For a brief stint after Johnny Gaudreau was hurt, it looked like Sean Monahan was finding his game on a new line with Sam Bennett and Troy Brouwer.
Last week in a game against the Chicago Blackhawks, Monahan played over 19 minutes, scored two points and was one of the Flames’ better skaters on the night. Maybe the 22-year-old had finally shaken the malaise that had infected his play since the start of the season?
Unfortunately the young centre followed that performance with a pair of simply putrid games on the road against the Detroit Red Wings and Buffalo Sabres. His line was the worst for the Flames on both evenings. In fact, it’s arguable Monahan and Troy Brouwer were two of the main reasons the Flames lost the game in Buffalo.
So another two steps back for the kid. His struggles this year remain ongoing and apparent: his one goal versus the Hawks last week is his only marker in his last 12 games (and his only goal of November). It was an intended pass that deflected in off a defender.
Glen Gulutzan has resorted to hyper-sheltering his highest paid centre, feeding Monahan the most offensive zone starts of any pivot on the team. In Buffalo, Monahan’s ice time fell to under 14 minutes, his least since he was a rookie. Although he has always been given the high ground to some degree, Monahan hasn’t been treated with these kinds of kid gloves since his first few months in the league.
It’s a worrying and staggering regression for a guy who was expected to be one of the club’s premier players this season.
So what should the coaching staff do? There are a few options:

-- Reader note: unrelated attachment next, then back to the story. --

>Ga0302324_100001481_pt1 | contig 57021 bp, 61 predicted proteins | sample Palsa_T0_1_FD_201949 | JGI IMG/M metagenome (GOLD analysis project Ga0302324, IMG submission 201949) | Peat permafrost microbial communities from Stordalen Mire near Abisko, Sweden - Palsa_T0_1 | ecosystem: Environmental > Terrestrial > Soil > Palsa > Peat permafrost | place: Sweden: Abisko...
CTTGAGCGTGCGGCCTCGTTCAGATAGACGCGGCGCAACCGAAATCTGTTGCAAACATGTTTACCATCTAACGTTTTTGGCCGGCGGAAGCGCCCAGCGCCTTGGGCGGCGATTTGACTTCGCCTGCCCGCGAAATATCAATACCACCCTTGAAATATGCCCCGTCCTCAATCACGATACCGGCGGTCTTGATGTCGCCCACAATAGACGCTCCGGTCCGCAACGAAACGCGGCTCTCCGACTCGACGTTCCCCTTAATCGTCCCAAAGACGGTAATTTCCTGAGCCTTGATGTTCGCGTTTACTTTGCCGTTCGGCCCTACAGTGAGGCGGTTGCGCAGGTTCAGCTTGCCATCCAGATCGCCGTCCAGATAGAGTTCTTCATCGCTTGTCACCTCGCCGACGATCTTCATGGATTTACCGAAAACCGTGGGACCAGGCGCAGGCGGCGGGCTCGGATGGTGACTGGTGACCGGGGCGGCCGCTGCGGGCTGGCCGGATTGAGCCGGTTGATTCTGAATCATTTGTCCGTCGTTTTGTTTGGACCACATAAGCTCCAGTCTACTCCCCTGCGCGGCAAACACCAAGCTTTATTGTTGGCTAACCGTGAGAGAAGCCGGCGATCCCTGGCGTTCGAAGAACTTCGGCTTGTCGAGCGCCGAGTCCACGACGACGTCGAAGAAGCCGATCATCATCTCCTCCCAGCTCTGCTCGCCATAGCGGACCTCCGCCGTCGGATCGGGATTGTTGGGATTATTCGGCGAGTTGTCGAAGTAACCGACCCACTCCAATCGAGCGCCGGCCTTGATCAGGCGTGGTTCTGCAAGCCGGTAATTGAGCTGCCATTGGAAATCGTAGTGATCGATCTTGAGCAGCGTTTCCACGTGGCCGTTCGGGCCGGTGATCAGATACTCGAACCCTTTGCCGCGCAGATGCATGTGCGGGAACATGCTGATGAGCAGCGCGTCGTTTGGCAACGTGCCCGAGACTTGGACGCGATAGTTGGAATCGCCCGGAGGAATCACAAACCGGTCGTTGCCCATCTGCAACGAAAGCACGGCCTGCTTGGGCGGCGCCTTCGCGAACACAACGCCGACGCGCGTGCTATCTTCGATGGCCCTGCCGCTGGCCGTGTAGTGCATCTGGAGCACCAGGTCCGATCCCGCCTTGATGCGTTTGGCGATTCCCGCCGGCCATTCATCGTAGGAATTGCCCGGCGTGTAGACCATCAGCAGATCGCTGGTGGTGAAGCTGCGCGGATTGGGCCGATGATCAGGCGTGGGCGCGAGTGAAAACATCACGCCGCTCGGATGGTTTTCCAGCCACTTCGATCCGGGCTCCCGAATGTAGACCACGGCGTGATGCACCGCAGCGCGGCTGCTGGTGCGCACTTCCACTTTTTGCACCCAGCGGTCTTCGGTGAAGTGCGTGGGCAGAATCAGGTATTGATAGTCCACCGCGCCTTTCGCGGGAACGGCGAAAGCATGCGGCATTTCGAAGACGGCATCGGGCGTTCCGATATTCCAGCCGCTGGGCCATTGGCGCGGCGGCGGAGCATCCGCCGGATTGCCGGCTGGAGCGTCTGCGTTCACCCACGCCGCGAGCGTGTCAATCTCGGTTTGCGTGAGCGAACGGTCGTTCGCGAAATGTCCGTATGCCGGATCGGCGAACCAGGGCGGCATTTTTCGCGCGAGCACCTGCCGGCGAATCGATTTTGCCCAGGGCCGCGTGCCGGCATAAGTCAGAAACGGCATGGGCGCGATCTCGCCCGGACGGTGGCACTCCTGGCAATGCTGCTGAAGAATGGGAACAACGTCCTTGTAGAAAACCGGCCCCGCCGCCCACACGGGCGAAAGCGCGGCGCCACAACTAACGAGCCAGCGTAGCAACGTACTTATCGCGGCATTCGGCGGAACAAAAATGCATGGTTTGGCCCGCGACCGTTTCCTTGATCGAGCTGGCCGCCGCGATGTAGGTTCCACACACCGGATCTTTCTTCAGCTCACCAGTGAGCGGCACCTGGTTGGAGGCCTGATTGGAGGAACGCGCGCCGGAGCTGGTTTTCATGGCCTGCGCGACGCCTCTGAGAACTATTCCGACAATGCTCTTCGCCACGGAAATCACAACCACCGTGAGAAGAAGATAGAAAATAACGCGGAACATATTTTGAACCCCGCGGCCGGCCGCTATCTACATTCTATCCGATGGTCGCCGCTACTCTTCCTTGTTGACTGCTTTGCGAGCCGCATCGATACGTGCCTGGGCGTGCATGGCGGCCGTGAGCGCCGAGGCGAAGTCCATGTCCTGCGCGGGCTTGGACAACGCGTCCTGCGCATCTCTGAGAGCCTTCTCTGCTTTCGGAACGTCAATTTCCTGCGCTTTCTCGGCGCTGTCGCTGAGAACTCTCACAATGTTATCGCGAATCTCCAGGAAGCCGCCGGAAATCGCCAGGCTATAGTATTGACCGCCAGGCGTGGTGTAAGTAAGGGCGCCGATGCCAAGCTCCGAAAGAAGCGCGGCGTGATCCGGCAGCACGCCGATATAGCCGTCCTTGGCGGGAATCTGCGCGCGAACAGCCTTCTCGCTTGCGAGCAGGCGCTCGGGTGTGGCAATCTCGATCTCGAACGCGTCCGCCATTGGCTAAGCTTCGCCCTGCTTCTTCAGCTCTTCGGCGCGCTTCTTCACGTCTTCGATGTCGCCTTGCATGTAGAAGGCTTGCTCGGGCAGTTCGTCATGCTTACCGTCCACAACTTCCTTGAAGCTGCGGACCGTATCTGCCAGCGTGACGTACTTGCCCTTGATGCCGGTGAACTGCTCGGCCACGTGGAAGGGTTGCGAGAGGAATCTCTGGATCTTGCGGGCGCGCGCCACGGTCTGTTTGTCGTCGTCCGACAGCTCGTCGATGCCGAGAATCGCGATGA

1.) Move Monahan down the rotation and play him in a third or fourth line role. This would take him out of high leverage situations and play him against the opposition’s less dangerous players.
2.) Move Monahan to the wing where he can simplify his game and concentrate more on offense than developing a complete game.
3.) Continue to play him as one of the team’s top centres, hoping he eventually plays his way out of the slump.
4.) Scratch him for a game or two (or more, if there is a lingering injury concern).
The first option is my preference. It keeps Monahan on the ice, but puts him into a position to work out his issues while being less central to the team’s on-ice success for now.
Here’s what it could look like:
- Tkachuk – Backlund – Frolik (Hardest matchups)
- Ferland – Bennett – Brouwer (vs second lines)
- Shinkaruk – Monahan – Versteeg/Chiasson (vs third lines, offensive zone draws)
- Hamilton – Stajan – Hathaway (only defensive zone draws)
I’d restrict Monahan to 12-13 minutes of ES ice and some PP time. From a coaching perspective, concentrate on his play in all three zones, but particularly in the neutral and defensive zone, where he has looked tentative and lost for most of the season. Feed him circumstances and opposition where he can actively work on this stuff, but isn’t required to face off against the other team’s best.
I’d at least try this before moving on to any of the other options, which stake me as either indefensible (continue to play him the same way) or more extreme (move him to wing or scratch him).
But maybe we’re past this and more extreme measures are required. Calgary is a quarter of the way through the year and their newly signed $6.375M top line C is still mostly playing like he’s fresh out of junior. Maybe he simply needs to play his way out of it, or maybe more active coaching, teaching and ice time management are required to get him over the hump.
The one thing that is certain is that the Flames need to get Monahan turned around for long-term considerations. Not only has Brad Treliving opted to build around Monahan as a cornerstone player, but his seven-year, $45M deal becomes an insidious boat anchor of a deal if he can’t get back to a 60+ point forward.
So what would you do with Sean Monahan? Bump him, scratch him, move him to the wing or leave him alone?